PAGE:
Archive for December 2011

JANIE FRICKE, “Country Side of Bluegrass,” New Music Deals. 13 tracks.

December 27, 2011

The surest way to tell if a musical genre is becoming more popular is to watch artists from other genres beginning to move in.

In the past decade, Rickey Skaggs and Rhonda Vincent returned from country music for instant stardom in bluegrass.

Marty Raybon, Joe Diffie, Merle Haggard and Tommy Shaw, guitarist for the rock band Styx, among others have all made bluegrass albums in recent years.

Now, Janie Fricke, the Country Music Association’s female vocalist of the year in 1982 and 1983, is trying her hand at bluegrass.

In her Nashville heyday, Fricke racked up 18 No. 1 country singles.

Now, she’s remaking a dozen of those country hits with a bluegrass beat.

With the exception of drums on some of the songs — and even a bluegrass stalwart like Doyle Lawson is using drums these days — bluegrass fans will fine little to quarrel with.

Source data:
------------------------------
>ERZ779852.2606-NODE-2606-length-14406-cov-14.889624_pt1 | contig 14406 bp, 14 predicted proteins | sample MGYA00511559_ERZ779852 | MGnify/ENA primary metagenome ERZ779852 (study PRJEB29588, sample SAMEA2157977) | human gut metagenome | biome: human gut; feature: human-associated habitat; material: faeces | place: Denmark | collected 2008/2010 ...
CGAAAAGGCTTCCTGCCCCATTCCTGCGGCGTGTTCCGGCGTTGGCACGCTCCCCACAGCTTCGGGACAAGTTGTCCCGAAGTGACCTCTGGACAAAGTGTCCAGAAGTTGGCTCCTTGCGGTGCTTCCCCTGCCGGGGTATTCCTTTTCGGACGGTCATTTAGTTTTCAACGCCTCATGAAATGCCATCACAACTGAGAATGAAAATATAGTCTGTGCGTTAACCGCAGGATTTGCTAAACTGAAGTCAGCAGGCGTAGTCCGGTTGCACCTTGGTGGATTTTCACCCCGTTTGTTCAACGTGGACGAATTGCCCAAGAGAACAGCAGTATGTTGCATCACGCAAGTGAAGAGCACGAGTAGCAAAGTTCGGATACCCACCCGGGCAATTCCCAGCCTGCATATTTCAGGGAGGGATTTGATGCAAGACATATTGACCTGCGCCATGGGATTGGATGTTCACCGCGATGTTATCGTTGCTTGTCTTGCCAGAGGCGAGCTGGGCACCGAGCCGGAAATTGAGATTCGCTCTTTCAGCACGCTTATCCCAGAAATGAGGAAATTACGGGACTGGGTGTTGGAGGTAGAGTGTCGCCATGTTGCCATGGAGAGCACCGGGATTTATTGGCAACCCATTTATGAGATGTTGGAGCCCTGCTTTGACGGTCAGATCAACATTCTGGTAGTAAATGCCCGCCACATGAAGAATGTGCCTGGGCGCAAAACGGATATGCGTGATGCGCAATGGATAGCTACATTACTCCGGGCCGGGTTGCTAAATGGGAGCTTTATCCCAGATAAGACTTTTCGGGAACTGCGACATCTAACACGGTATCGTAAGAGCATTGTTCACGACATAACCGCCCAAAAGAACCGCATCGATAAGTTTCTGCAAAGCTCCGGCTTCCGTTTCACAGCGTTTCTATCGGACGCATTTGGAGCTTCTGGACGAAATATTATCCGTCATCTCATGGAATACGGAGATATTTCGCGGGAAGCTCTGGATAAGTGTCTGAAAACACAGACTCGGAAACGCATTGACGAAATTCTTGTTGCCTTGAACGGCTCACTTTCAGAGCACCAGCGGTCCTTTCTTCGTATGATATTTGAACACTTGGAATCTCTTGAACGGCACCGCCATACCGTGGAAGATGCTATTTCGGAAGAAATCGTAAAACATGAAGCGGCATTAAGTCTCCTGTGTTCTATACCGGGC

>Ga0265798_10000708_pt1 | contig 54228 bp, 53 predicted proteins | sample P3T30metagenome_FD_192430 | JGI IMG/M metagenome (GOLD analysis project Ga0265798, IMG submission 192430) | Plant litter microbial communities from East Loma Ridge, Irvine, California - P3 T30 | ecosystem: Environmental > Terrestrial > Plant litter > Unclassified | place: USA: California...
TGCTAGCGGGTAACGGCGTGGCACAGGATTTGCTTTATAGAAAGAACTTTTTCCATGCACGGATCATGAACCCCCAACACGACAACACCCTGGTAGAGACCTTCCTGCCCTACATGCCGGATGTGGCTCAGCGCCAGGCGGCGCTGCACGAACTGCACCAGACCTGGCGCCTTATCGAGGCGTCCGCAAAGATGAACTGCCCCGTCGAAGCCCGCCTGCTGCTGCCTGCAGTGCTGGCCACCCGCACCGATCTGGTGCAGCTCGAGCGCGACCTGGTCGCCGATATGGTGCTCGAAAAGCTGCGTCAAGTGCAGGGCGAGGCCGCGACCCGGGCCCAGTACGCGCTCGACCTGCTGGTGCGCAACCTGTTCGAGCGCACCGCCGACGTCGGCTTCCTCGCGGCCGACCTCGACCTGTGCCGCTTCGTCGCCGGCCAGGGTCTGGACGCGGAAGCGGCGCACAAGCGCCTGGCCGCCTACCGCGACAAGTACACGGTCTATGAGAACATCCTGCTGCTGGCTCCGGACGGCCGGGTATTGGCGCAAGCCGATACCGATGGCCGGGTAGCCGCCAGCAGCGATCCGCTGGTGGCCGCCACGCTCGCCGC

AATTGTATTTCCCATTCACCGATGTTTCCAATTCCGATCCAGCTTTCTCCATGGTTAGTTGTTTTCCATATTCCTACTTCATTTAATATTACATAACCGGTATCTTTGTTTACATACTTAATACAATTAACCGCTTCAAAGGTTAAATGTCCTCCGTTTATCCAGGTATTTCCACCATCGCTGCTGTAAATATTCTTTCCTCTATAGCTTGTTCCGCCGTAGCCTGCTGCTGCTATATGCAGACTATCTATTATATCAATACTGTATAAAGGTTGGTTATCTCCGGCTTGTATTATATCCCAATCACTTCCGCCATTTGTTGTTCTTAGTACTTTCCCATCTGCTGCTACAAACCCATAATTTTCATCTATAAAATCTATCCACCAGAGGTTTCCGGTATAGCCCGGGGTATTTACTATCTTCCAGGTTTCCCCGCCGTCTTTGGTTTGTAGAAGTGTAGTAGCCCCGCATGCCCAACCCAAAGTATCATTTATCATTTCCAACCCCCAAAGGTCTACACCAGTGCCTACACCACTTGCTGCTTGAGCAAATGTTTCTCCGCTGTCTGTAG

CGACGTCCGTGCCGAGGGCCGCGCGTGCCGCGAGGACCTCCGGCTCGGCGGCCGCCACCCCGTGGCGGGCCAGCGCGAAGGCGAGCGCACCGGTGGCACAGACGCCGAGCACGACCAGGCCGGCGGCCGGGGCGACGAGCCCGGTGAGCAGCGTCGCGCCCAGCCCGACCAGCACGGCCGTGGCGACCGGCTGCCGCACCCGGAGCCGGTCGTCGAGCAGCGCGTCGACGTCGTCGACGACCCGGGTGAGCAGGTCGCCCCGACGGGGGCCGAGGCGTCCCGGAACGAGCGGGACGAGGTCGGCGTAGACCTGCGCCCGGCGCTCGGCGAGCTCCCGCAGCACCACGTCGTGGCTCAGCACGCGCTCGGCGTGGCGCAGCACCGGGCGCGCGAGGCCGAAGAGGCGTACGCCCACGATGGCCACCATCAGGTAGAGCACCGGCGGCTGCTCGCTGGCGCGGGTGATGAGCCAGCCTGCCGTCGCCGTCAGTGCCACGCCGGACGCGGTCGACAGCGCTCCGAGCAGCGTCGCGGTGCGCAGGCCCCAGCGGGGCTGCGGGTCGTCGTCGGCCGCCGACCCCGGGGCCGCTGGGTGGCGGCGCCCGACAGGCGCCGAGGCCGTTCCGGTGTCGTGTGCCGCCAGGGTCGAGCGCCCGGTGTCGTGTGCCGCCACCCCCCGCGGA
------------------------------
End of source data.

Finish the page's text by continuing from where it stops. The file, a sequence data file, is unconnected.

These are definitely bluegrass version of songs like “You Don’t Know Love,” “She’s Single Again,” “Down To My Last Broken Heart” and “It Ain’t Easy Bein’ Easy.”

There’s even a bonus track of “Ring of Fire.”

Fricke turned 64 in December, but her voice is still as beautiful as it was 30 years ago.

If you liked Fricke’s country songs, there’s no reason you won’t like the bluegrass versions.

And if you’re discovering her for the first time, you’re in for a treat.

Can’t find it in stores?


It’s scheduled for release on Jan. 24.

Ten Best Albums of 2011

December 12, 2011

2011 is almost ready for the history books.